3. Impression. A proposition stated in clear and concise manner without undue emphasis upon entertaining conversation relative to the weather, brand of cigars smoked or results of the ball game, will quickly give the prospect a clear understanding of the situation outlined to him.
  4. Appearance. Owing to the importance of first impressions, a distinct advantage is gained by being well groomed, but not over-groomed. The element of personal appearance is invariably, even though unconsciously, taken into consideration in any transaction. Health and personality create confidence.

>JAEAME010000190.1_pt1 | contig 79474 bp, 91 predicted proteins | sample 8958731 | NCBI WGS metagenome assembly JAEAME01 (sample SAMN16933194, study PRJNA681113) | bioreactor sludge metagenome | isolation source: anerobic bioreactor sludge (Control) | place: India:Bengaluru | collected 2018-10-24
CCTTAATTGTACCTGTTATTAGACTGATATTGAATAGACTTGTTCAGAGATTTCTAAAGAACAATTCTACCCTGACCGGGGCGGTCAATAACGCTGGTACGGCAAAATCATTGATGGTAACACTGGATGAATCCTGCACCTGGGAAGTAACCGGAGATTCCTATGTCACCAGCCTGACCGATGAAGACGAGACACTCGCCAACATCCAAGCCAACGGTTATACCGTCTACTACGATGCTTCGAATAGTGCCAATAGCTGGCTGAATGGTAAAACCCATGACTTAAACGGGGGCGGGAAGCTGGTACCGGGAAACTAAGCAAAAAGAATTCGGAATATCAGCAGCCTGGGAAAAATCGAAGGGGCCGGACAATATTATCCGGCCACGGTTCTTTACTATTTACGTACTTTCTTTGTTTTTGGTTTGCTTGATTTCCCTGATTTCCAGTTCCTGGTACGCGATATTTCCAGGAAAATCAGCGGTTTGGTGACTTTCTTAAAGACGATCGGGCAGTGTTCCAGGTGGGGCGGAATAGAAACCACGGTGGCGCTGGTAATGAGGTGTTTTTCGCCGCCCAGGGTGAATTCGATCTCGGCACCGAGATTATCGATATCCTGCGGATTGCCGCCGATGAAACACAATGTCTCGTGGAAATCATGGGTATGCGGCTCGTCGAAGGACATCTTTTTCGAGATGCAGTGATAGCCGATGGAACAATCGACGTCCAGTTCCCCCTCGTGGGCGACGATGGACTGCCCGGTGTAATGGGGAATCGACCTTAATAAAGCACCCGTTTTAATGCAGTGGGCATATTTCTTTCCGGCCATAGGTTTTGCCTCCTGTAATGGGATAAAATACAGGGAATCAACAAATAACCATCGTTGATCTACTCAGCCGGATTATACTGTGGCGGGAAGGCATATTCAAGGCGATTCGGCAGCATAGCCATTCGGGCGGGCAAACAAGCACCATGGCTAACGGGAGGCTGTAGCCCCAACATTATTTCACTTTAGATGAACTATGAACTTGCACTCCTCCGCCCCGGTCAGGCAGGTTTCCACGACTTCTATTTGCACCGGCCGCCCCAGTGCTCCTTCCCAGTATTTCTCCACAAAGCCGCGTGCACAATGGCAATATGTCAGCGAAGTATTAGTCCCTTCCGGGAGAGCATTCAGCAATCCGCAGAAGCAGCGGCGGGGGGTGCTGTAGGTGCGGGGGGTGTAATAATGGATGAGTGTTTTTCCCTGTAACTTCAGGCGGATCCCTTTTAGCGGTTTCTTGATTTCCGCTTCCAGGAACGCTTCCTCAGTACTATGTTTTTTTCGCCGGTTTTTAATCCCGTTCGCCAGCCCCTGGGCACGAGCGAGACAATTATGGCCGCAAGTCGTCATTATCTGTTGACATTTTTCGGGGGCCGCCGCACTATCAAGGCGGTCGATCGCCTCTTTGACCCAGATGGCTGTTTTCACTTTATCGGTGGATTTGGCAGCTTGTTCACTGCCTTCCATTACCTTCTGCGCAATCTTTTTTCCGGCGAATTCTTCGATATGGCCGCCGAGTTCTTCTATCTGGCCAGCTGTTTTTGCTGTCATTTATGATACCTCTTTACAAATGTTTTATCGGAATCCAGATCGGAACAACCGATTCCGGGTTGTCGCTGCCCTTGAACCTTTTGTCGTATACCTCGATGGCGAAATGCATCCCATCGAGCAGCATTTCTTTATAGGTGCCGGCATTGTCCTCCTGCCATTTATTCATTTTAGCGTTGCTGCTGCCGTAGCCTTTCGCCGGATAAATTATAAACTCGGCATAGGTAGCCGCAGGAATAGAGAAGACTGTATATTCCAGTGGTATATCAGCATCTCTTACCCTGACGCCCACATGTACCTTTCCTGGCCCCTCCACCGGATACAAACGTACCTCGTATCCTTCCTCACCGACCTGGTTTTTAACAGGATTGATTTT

5. Buyer’s name. One of the first factors entering into successful selling is ability to remember the name of the person with whom one is talking. Where a natural gift of remembering names and faces is lacking, this can be acquired by concentration and the use of a notebook.
  6. Arguments. Much antagonism may be avoided by pulling with the stream rather than against it. It is more diplomatic to emphasize the points of agreement and show a man wherein he is right than to show him where he is wrong. This avoids argument and getting away from the point of issue.
  7. Promises. A promise broken, even though a small one, creates an impression of being undependable. An appointment made for eight o’clock in the morning should mean eight o’clock and not eight-five. Where unavoidably detained it is much the wisest course to wire the reason for the delay. Few promises and those absolutely observed go a long way in inspiring confidence.